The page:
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Heritage

Ashlyns is proud of its heritage dating back to the 18th century. Our journey began when a retired sea captain, Thomas Coram, became concerned about the number of unwanted children wandering the streets of London and infant bodies being abandoned on rubbish tips. He campaigned for a hospital to be built to accommodate these children. In 1739 he was granted a Royal Charter to build the hospital. The first permanent building was established at Lamb’s Conduit Fields, Bloomsbury, in 1742.

In 1926, the Hospital Governors decided to relocate to a healthier environment outside London. The children were relocated to Redhill, whilst our magnificent Georgian-style buildings, based on the original hospital, were completed in 1935. Many features from the original hospital can be found in the school and at the Coram Museum.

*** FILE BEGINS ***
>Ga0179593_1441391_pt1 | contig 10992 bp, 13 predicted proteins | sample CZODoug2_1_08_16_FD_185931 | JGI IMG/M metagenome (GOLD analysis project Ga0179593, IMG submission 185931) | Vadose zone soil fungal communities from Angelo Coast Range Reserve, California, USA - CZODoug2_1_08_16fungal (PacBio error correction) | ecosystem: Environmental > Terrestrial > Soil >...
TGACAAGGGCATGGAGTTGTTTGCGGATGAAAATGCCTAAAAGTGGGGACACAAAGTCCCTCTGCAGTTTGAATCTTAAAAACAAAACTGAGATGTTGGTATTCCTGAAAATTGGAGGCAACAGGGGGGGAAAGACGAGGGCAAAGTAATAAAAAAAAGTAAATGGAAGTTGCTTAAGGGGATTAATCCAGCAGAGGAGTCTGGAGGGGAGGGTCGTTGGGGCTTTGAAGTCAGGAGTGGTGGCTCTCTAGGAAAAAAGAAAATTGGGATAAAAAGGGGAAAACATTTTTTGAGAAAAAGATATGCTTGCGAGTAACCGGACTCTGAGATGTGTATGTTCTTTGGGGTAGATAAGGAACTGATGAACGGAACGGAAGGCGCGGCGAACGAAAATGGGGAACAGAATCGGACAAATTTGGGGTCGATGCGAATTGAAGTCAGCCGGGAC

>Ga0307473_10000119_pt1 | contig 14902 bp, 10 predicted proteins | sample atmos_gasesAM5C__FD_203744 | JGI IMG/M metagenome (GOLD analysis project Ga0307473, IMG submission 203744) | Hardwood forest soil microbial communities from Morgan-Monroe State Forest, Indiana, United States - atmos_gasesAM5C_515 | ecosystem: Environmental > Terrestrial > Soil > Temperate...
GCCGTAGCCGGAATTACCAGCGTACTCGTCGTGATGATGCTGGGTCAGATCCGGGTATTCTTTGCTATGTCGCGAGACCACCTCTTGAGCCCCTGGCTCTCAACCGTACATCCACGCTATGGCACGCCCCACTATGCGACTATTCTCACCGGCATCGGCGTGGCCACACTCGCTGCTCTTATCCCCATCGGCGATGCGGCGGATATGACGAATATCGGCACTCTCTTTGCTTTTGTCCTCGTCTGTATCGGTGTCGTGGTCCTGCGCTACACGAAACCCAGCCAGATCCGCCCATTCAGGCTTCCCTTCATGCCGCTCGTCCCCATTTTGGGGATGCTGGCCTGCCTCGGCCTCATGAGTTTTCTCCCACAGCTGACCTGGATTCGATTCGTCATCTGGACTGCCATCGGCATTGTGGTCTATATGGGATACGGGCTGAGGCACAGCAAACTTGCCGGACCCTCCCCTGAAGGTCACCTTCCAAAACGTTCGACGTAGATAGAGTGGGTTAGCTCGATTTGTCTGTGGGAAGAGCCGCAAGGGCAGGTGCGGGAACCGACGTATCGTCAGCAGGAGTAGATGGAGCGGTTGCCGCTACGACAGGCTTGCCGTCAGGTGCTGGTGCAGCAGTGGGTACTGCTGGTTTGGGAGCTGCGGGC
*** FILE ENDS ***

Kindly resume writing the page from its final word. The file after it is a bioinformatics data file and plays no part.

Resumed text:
In 1951, Hertfordshire County Council took responsibility for the educational element of the Hospital, and it was renamed Ashlyns School. The Coram Foundation phased out boarders in 1955, when the Foundation sold the buildings to the County Council. The living accommodation was converted into classrooms and laboratories, and a ‘grammar’ stream was added to the school, making Ashlyns the first bilateral school in Hertfordshire.

By 1972, Ashlyns School had become a comprehensive upper school, forming part of the three-tier system of education which operated in Berkhamsted. 2013 heralded a new chapter in Ashlyns’ history as we welcomed back students from the age of 11 to become a secondary school again.

Whilst enjoying the benefit of many modern facilities, the staff and students of Ashlyns School are proud and conscious of their historic surroundings. Close links have been established with the Coram Foundation (www.coram.org.uk). The stained glass windows in the Chapel, the beautiful staircase in the entrance hall, the carved fireplace in the old Board Room and many other parts of the building echo our heritage.